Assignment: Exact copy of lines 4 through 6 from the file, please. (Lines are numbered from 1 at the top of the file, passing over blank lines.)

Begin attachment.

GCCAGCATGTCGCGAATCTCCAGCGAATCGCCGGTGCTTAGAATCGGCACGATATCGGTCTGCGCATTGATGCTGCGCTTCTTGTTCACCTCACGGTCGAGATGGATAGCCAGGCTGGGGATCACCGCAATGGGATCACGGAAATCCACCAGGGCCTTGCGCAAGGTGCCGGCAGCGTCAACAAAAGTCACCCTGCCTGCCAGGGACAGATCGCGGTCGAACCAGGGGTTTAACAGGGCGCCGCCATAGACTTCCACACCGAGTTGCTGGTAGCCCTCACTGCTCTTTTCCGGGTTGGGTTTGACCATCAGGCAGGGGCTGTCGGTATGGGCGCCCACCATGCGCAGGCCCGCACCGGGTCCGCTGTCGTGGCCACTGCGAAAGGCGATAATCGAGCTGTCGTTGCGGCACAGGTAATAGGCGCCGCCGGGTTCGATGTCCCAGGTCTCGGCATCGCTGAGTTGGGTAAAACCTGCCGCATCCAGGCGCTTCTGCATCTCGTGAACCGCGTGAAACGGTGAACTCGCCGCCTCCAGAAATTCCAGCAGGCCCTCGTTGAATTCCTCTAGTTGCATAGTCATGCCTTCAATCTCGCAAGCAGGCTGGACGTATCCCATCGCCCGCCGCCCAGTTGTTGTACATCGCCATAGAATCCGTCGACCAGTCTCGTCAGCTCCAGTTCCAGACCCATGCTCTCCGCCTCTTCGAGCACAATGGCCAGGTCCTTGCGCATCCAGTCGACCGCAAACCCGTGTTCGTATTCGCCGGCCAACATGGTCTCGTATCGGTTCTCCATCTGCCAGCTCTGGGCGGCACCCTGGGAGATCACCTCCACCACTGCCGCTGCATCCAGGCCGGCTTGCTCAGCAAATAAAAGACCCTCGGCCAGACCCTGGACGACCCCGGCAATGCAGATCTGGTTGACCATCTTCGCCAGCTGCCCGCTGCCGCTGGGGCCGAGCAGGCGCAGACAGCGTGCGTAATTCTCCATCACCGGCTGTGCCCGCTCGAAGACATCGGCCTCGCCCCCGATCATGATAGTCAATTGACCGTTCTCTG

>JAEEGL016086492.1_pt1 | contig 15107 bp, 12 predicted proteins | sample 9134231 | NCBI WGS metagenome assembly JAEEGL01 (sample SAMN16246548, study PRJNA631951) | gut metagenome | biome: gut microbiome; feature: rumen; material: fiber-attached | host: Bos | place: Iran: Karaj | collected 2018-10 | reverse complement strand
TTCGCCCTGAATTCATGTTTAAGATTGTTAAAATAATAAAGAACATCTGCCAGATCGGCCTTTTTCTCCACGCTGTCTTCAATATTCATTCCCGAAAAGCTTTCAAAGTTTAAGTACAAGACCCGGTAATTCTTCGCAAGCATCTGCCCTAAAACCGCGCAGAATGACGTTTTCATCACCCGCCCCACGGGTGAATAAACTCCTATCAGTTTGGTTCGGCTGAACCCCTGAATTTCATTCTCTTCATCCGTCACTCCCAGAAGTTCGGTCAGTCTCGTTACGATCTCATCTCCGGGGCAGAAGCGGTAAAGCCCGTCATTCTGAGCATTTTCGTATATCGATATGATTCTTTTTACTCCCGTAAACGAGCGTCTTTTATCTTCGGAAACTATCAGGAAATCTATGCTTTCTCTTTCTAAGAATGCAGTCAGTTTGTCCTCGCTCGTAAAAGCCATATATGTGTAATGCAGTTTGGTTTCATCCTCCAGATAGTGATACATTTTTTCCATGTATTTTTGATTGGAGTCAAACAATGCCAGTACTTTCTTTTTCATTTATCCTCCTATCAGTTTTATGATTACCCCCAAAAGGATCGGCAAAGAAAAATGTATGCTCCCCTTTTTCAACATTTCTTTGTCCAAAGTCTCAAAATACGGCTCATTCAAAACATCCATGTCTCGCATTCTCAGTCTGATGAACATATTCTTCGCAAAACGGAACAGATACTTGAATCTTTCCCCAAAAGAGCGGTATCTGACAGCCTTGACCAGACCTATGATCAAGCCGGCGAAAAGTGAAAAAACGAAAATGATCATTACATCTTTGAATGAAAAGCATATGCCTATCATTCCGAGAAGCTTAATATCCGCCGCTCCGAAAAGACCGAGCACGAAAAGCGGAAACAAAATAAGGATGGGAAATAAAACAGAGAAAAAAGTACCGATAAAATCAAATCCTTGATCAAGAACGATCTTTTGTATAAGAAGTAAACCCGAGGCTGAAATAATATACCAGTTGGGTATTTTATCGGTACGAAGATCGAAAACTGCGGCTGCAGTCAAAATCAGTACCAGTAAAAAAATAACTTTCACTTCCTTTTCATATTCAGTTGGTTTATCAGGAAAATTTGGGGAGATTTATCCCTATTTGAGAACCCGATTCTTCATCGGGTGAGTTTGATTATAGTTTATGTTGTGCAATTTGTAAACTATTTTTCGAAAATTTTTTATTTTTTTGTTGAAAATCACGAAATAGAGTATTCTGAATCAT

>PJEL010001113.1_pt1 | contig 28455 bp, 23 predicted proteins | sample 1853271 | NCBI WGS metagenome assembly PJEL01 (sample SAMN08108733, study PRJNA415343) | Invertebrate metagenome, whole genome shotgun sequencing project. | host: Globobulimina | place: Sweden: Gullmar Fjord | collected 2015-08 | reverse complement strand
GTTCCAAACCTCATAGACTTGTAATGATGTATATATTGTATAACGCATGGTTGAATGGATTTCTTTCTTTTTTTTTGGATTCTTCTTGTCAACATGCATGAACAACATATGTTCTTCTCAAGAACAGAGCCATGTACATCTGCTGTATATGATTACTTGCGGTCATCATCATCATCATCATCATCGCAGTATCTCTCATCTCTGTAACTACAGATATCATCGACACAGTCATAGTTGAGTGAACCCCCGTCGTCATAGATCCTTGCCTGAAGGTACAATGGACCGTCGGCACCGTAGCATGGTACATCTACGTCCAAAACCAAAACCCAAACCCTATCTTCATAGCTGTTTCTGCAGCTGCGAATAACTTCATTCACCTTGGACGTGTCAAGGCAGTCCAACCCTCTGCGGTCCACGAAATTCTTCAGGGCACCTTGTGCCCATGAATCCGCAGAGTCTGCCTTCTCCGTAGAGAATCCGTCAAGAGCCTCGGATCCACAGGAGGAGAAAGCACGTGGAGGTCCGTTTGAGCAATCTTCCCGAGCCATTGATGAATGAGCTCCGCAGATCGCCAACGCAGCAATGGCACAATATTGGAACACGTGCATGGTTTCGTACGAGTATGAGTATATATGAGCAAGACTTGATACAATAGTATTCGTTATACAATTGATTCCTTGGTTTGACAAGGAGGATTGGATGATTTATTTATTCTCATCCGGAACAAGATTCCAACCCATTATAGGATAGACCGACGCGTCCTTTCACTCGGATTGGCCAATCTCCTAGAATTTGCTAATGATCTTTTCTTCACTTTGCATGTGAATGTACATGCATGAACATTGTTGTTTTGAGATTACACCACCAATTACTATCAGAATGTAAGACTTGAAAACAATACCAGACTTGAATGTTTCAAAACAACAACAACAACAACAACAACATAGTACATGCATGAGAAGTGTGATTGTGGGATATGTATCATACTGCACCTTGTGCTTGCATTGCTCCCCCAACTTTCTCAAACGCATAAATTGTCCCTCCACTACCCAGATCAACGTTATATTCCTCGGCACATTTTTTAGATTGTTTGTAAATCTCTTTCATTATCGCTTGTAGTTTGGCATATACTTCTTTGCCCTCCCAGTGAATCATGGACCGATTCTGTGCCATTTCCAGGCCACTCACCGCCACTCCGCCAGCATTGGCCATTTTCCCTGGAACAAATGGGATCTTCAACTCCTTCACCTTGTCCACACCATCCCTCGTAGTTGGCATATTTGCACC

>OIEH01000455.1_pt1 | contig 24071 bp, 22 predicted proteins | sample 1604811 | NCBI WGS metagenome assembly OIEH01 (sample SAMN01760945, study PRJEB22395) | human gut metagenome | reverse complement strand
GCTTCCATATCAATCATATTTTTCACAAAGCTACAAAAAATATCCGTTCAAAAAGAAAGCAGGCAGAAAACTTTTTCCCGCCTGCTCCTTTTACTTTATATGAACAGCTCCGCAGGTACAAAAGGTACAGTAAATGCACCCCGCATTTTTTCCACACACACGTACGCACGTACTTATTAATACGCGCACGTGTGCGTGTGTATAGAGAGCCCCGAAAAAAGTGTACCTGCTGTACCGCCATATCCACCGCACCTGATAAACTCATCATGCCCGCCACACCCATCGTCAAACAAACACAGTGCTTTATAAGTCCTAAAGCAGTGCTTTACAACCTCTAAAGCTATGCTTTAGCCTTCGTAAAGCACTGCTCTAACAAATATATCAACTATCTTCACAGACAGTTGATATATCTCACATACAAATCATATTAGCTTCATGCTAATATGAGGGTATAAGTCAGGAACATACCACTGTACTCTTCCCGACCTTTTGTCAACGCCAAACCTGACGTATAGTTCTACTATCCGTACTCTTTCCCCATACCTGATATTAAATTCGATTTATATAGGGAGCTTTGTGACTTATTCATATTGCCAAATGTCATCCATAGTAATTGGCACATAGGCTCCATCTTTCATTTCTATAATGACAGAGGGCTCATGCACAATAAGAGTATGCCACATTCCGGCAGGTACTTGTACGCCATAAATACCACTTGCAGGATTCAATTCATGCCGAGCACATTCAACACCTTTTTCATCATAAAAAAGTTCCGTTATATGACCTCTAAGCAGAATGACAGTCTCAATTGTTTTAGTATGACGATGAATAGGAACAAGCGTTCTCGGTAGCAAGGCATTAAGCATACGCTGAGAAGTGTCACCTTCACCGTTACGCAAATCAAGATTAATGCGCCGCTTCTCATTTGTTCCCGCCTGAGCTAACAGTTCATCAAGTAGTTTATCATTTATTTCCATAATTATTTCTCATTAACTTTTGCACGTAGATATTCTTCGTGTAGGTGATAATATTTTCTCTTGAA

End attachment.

>PJEL010001113.1_pt1 | contig 28455 bp, 23 predicted proteins | sample 1853271 | NCBI WGS metagenome assembly PJEL01 (sample SAMN08108733, study PRJNA415343) | Invertebrate metagenome, whole genome shotgun sequencing project. | host: Globobulimina | place: Sweden: Gullmar Fjord | collected 2015-08 | reverse complement strand
GTTCCAAACCTCATAGACTTGTAATGATGTATATATTGTATAACGCATGGTTGAATGGATTTCTTTCTTTTTTTTTGGATTCTTCTTGTCAACATGCATGAACAACATATGTTCTTCTCAAGAACAGAGCCATGTACATCTGCTGTATATGATTACTTGCGGTCATCATCATCATCATCATCATCGCAGTATCTCTCATCTCTGTAACTACAGATATCATCGACACAGTCATAGTTGAGTGAACCCCCGTCGTCATAGATCCTTGCCTGAAGGTACAATGGACCGTCGGCACCGTAGCATGGTACATCTACGTCCAAAACCAAAACCCAAACCCTATCTTCATAGCTGTTTCTGCAGCTGCGAATAACTTCATTCACCTTGGACGTGTCAAGGCAGTCCAACCCTCTGCGGTCCACGAAATTCTTCAGGGCACCTTGTGCCCATGAATCCGCAGAGTCTGCCTTCTCCGTAGAGAATCCGTCAAGAGCCTCGGATCCACAGGAGGAGAAAGCACGTGGAGGTCCGTTTGAGCAATCTTCCCGAGCCATTGATGAATGAGCTCCGCAGATCGCCAACGCAGCAATGGCACAATATTGGAACACGTGCATGGTTTCGTACGAGTATGAGTATATATGAGCAAGACTTGATACAATAGTATTCGTTATACAATTGATTCCTTGGTTTGACAAGGAGGATTGGATGATTTATTTATTCTCATCCGGAACAAGATTCCAACCCATTATAGGATAGACCGACGCGTCCTTTCACTCGGATTGGCCAATCTCCTAGAATTTGCTAATGATCTTTTCTTCACTTTGCATGTGAATGTACATGCATGAACATTGTTGTTTTGAGATTACACCACCAATTACTATCAGAATGTAAGACTTGAAAACAATACCAGACTTGAATGTTTCAAAACAACAACAACAACAACAACAACATAGTACATGCATGAGAAGTGTGATTGTGGGATATGTATCATACTGCACCTTGTGCTTGCATTGCTCCCCCAACTTTCTCAAACGCATAAATTGTCCCTCCACTACCCAGATCAACGTTATATTCCTCGGCACATTTTTTAGATTGTTTGTAAATCTCTTTCATTATCGCTTGTAGTTTGGCATATACTTCTTTGCCCTCCCAGTGAATCATGGACCGATTCTGTGCCATTTCCAGGCCACTCACCGCCACTCCGCCAGCATTGGCCATTTTCCCTGGAACAAATGGGATCTTCAACTCCTTCACCTTGTCCACACCATCCCTCGTAGTTGGCATATTTGCACC

>OIEH01000455.1_pt1 | contig 24071 bp, 22 predicted proteins | sample 1604811 | NCBI WGS metagenome assembly OIEH01 (sample SAMN01760945, study PRJEB22395) | human gut metagenome | reverse complement strand